Todd Gurley Is Looking To Spare Himself Some Punishment

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I am robustly excited for Todd Gurley’s first full season, because he is a joy to watch. But while sports fandom can be a selfish thing—especially in football, where we’re used to seeing our favorite players’ brains turn to applesauce and ACLs slingshot into the upper deck—I want the best for both me and Todd. I want him to be great now and also 10 years from now. And he wants it too.

In a profile on Bleacher Report, Gurley, barely 22 years old, seems preternaturally aware of the amount of punishment he’s going to take, and how to avoid some of it.

“It’s cool getting more involved in the passing game—better than having 11 guys coming straight at you when you are running the ball,” he said. “You get to at least avoid a couple hits.”

Throwing to Gurley will allow him to get near 25 touches a game without absorbing the violence of 25 runs. Gurley would like to keep his rushes in the 20-to-25-per-game range.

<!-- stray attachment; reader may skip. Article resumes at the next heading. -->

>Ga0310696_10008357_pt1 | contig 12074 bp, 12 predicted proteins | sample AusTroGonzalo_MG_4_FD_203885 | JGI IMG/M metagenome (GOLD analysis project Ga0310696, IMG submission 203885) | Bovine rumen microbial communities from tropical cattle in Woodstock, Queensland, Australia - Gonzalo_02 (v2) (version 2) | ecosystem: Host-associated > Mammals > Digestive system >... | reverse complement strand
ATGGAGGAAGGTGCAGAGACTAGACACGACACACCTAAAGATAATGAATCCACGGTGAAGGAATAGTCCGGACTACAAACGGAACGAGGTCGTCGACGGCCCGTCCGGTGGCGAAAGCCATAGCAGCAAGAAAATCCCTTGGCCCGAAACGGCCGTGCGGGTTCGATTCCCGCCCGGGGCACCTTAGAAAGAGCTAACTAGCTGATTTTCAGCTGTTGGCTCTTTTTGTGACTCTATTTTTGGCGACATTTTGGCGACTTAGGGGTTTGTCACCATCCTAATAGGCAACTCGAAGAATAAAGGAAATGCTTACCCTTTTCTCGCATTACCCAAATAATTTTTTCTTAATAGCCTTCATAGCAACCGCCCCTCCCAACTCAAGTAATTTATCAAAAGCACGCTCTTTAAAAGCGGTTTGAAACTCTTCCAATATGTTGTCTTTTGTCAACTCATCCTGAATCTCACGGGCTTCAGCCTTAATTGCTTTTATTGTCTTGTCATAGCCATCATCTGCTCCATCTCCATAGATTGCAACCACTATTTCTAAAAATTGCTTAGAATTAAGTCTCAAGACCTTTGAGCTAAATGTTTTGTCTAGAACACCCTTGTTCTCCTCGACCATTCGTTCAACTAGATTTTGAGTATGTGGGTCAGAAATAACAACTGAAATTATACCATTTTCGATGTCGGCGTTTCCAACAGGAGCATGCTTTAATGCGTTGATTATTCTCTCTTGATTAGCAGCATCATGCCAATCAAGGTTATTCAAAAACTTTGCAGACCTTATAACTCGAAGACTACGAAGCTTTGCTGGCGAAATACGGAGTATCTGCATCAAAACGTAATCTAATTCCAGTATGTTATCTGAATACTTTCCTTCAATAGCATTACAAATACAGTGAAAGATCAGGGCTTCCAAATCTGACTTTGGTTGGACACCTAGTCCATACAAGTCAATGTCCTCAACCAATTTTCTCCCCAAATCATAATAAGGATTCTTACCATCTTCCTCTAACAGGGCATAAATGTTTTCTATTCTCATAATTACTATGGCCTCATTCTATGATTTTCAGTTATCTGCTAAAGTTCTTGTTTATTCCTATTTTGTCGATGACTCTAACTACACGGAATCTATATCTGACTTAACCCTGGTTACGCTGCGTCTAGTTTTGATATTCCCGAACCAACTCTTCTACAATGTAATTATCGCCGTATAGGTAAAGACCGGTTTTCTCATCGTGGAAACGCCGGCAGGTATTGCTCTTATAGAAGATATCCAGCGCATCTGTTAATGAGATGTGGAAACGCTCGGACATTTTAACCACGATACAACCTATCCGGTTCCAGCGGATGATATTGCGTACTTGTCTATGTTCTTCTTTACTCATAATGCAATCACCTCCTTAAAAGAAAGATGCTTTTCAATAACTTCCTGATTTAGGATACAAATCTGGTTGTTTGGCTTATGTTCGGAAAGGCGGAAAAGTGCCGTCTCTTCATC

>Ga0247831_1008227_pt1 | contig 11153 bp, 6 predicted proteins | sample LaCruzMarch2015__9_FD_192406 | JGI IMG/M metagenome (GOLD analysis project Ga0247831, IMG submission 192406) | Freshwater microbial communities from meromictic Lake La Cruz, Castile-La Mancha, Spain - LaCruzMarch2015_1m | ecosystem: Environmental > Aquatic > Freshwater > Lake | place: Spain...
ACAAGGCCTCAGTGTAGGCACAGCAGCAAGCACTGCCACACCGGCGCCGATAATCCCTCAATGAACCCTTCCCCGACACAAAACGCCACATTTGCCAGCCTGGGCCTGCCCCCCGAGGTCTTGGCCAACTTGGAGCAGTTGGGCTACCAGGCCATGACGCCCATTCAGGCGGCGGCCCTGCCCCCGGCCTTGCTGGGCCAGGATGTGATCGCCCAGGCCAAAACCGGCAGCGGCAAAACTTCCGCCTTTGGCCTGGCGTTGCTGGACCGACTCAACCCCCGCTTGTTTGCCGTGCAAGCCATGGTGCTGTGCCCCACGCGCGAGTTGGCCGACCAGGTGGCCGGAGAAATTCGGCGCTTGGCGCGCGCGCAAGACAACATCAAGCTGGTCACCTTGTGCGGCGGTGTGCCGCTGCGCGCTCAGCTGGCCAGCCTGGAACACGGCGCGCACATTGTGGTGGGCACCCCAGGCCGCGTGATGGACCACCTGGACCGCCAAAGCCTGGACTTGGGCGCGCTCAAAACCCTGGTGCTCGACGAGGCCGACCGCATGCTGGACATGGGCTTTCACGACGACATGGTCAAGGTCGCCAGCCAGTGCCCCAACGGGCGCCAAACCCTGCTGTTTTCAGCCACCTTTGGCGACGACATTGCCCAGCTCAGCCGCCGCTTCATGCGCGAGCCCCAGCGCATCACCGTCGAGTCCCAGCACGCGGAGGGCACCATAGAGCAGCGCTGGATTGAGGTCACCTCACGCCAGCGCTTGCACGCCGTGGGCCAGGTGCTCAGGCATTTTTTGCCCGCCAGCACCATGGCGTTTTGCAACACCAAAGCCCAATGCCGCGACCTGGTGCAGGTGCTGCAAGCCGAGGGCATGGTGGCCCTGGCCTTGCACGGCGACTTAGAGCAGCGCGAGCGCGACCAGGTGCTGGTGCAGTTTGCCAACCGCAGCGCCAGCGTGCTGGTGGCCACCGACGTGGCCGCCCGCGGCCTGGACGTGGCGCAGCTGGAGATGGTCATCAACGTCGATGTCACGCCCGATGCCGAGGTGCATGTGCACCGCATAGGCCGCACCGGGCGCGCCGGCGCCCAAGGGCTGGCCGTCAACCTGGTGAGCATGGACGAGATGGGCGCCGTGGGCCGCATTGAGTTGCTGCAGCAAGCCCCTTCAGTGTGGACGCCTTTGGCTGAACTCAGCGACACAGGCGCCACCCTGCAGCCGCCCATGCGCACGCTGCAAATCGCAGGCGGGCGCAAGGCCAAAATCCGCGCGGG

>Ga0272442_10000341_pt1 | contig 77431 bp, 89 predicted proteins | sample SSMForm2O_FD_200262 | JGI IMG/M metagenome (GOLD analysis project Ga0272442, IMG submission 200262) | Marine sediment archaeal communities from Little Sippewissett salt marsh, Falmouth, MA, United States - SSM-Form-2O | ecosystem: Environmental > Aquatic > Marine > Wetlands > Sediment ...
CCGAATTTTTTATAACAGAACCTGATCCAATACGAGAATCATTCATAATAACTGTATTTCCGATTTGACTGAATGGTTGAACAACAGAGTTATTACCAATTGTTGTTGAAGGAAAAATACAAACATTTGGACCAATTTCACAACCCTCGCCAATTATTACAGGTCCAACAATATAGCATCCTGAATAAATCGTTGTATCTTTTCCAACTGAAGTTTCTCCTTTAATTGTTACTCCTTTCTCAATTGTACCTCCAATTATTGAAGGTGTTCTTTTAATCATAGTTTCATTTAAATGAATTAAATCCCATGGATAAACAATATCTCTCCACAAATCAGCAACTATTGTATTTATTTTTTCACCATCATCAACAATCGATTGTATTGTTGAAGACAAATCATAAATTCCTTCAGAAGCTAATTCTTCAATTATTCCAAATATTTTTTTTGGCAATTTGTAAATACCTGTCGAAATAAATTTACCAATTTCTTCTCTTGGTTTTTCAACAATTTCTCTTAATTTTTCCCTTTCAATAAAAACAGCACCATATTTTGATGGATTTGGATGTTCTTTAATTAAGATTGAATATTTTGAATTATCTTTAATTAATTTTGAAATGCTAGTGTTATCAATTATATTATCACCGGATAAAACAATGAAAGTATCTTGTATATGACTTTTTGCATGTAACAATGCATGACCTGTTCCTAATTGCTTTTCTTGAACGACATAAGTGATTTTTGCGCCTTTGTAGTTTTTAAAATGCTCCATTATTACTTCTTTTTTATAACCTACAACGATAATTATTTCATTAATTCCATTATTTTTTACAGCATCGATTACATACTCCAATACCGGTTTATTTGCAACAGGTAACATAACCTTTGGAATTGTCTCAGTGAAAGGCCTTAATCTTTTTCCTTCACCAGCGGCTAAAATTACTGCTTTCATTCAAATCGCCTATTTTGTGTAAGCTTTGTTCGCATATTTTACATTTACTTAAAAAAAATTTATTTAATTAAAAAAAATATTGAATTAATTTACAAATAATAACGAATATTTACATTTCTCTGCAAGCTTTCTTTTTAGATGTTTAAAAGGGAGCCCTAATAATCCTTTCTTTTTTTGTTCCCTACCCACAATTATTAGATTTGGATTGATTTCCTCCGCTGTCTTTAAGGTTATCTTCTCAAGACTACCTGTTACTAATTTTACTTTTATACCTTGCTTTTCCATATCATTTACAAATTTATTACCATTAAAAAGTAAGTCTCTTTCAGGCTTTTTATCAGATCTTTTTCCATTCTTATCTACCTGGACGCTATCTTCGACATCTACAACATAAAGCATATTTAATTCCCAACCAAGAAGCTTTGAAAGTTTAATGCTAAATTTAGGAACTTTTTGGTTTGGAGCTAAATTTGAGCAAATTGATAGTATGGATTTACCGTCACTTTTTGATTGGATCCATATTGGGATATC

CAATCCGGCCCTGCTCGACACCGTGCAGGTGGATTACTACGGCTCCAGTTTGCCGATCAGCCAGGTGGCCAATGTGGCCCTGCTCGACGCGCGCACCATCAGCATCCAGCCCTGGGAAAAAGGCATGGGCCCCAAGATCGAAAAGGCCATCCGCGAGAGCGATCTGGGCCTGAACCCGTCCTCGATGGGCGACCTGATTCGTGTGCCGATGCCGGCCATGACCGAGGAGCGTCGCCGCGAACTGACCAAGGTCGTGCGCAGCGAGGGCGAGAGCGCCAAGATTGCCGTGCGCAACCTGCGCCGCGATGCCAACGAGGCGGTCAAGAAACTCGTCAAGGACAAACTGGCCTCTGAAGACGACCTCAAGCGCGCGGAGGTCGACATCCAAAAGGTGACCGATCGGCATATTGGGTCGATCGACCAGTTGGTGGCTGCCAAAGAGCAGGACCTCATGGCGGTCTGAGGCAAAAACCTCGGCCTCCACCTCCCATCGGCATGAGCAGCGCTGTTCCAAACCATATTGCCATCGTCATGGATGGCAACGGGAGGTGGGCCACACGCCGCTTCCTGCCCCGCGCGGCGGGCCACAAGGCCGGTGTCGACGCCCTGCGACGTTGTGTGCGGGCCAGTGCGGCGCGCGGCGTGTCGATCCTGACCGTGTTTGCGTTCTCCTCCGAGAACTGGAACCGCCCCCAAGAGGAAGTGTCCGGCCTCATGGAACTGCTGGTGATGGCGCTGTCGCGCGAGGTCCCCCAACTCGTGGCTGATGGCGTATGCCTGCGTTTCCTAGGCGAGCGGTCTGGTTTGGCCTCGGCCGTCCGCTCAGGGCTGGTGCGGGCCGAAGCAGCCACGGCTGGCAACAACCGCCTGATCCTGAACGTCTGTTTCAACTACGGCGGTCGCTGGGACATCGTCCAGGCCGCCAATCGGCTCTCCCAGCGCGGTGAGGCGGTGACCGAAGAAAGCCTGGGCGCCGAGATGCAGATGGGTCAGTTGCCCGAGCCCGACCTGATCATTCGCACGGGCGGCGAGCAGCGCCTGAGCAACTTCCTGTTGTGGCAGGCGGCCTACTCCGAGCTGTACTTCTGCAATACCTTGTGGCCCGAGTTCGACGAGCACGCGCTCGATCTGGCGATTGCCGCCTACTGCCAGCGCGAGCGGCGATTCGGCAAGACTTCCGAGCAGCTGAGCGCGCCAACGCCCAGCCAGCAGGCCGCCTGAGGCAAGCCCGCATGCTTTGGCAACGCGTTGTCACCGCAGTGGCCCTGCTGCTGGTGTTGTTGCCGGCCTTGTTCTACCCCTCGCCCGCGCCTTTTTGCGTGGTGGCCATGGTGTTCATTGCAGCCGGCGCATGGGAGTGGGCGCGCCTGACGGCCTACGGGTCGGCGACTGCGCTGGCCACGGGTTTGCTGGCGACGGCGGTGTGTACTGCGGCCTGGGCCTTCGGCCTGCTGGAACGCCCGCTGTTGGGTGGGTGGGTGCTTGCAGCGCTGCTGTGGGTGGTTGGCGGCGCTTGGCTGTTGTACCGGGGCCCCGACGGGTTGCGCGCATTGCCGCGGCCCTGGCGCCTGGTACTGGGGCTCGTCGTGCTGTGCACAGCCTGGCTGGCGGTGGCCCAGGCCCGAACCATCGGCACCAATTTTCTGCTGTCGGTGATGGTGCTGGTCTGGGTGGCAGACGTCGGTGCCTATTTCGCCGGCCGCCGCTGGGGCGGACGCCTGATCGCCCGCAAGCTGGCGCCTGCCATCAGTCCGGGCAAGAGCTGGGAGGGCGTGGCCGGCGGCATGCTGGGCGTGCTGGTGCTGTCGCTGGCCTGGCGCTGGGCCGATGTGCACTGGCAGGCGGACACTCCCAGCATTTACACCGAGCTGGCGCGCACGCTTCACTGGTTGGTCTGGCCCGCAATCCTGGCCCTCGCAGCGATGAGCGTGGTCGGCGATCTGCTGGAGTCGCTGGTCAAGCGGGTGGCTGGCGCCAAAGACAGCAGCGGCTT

“Nobody wants to carry the ball 30 times a game,” he said. “It’s not the 1980s no more.”


Good on Gurley for looking after himself, because the Rams sure as hell aren’t going to.

This ties in nicely with Kevin Clark’s Ringer piece from earlier this week, which I have a strong feeling is going to be referenced a lot this season. The story noted how the NFL is getting younger, and many believe it’s affecting the overall quality of play, but more granularly it’s affecting career trajectories. A capable NFL player is indispensable only up until he becomes more expensive than a potential replacement—that is, through the end of his rookie contract. It’s not counter to a team’s best interest to run a player (especially a running back, whose careers are grimly short anyway) into the ground, to use up as much of his prime without thought for what comes next for him.


The Rams are kind of a disaster in the air, and god even knows who the second-string running back is, so there’s no reason for them not to keep giving the ball to Gurley for as many years as he can handle it before falling apart. While I’m thrilled to watch him carry an offense now, anything he can do to limit wear and tear is good news for him and us now and hopefully for years to come.

[Bleacher Report]